Nancy Pieters Mayfield harbored big dreams of being a journalist when she was young, but to even get through school she had to take work that was decidedly less glamorous. In doing so, she learned that it’s not the job you do but how you do the job that counts.
When I was in college twenty-five years ago, I spent four summers working in housekeeping at a luxury hotel in downtown Chicago. In other words, I was a maid. Each May, I traded my book bag and library card for a black uniform dress, a white apron, and a dust cloth.
I did not enter the world of housekeeping enthusiastically. My friends had summer jobs making ice cream sundaes, hawking accessories at the mall, or lifeguarding at the outdoor pool. I had been hoping to get a job as an office assistant for the county prosecutor: decent pay, an air-conditioned office, the gold standard for summer jobs.
When that fell through, the only option left was to join a handful of college students who took the twenty-five-minute train ride downtown each morning to work as maids during the busy summer convention season in Chicago.
It was tiring work, cleaning up to eighteen rooms a day. My poor attitude reflected my disdain for scrubbing toilets, changing bed linens, dusting, and vacuuming eight hours a day for the comfort of total strangers who rarely left a tip. I thought it was beneath me, a fledging journalist. My maid work was passable, my effort mediocre, until the day I was assigned to the eighteenth floor, which was a floor of newly renovated suites.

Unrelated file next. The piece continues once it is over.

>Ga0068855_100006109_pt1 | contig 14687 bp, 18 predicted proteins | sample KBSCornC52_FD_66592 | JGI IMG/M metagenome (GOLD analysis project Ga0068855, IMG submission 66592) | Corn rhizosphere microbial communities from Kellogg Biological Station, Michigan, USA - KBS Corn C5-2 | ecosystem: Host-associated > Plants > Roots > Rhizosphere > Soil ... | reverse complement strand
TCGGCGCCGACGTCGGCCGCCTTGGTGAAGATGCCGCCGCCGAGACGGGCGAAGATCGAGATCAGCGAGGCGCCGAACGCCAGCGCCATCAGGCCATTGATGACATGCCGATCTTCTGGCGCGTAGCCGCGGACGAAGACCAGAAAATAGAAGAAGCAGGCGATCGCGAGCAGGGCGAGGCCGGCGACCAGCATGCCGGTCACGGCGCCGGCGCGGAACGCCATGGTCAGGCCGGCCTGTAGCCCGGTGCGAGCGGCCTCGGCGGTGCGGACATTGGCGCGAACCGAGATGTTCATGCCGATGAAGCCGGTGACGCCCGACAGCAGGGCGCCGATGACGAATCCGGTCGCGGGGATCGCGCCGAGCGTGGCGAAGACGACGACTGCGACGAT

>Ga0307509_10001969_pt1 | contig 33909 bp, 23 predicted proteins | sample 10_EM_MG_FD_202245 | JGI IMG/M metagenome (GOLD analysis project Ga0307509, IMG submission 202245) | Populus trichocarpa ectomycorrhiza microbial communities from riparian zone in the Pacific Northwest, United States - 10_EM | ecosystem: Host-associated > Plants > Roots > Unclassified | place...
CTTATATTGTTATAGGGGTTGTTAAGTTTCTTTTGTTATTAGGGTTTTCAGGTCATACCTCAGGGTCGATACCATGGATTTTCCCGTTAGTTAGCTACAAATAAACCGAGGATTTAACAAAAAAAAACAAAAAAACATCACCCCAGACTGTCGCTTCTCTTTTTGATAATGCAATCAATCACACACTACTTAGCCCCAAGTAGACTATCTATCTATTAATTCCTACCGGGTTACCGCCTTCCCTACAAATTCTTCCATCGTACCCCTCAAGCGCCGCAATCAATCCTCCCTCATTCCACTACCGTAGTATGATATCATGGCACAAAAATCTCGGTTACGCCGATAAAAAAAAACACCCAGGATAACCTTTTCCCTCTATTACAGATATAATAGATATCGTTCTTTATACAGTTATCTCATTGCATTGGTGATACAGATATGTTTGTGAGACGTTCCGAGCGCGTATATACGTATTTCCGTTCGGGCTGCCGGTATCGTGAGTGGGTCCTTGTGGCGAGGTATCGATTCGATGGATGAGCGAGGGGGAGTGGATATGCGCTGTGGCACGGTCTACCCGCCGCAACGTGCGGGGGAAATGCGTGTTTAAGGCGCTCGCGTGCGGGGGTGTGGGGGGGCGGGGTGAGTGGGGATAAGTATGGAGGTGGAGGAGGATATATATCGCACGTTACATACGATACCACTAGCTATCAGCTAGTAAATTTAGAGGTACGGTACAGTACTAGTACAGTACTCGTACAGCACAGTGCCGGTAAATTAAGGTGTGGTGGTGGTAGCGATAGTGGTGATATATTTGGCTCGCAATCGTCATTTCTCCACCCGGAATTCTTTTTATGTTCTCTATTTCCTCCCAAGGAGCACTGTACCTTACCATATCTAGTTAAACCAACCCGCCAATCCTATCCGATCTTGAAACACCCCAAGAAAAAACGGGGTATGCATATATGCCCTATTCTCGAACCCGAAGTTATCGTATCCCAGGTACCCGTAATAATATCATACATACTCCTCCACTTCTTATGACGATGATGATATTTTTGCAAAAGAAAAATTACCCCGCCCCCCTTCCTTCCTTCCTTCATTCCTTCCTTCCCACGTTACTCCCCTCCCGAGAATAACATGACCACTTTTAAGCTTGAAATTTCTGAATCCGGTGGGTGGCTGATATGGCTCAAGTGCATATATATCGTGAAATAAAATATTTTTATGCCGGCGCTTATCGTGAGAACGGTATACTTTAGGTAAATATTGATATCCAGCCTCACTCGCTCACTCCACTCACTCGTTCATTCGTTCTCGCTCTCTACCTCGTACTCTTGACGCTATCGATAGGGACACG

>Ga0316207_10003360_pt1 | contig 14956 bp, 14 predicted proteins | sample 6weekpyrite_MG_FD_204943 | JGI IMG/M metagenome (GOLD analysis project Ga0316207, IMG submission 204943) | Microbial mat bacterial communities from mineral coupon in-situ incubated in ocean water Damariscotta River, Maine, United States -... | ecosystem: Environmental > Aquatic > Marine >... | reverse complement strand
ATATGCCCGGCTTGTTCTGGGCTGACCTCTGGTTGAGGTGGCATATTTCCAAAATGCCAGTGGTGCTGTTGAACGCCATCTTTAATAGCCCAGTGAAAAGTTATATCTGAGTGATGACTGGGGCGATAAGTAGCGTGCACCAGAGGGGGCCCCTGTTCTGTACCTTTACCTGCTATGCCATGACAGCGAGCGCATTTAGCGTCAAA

That was Lorena’s regular floor. The only time another maid set foot on it was on Lorena’s day off. If you left a trace of soap scum in the bathtub, a crumpled tissue under the bed, or a pillow unfluffed, Lorena would hunt you down when she returned, as I found out firsthand. She ended her lecture to me with, “Take some pride in your work.”
She did. And so did Rosalie, Helen, Annette, Pearlie, Earline, and all of the other career maids with more than one hundred years of experience among them. Their commitment to doing a good job and their belief that their work was a reflection of their character stuck with me throughout my professional career. I learned a lot from them those four summers.
Not a week went by without one of them offering some firm but friendly advice: “Where’s your commode brush? You don’t have one? How do you expect to get that bowl clean?” or “You don’t want to use that cleanser. That one will leave too much grit.” Don’t cut corners. Do the right thing.
Their pride in a job well done was reflected in how they carried themselves. They left the building at the end of the day in floral print dresses and carefully applied lipstick. They looked like they could have been attending an afternoon tea. And, most often, they were smiling and laughing, cheerfully bidding their coworkers a good evening.
Happy and content with a job well done. I believe there is respect in any job if you work hard and try your best.
Nancy Pieters Mayfield is a writer who lives in Dixon, Illinois, with her husband Trevis. A former newspaper reporter in northwest Indiana and journalism teacher at St. Mary-of-the-Woods College, she enjoys reading, writing, kayaking, and cooking. Her bathroom is always spotless.
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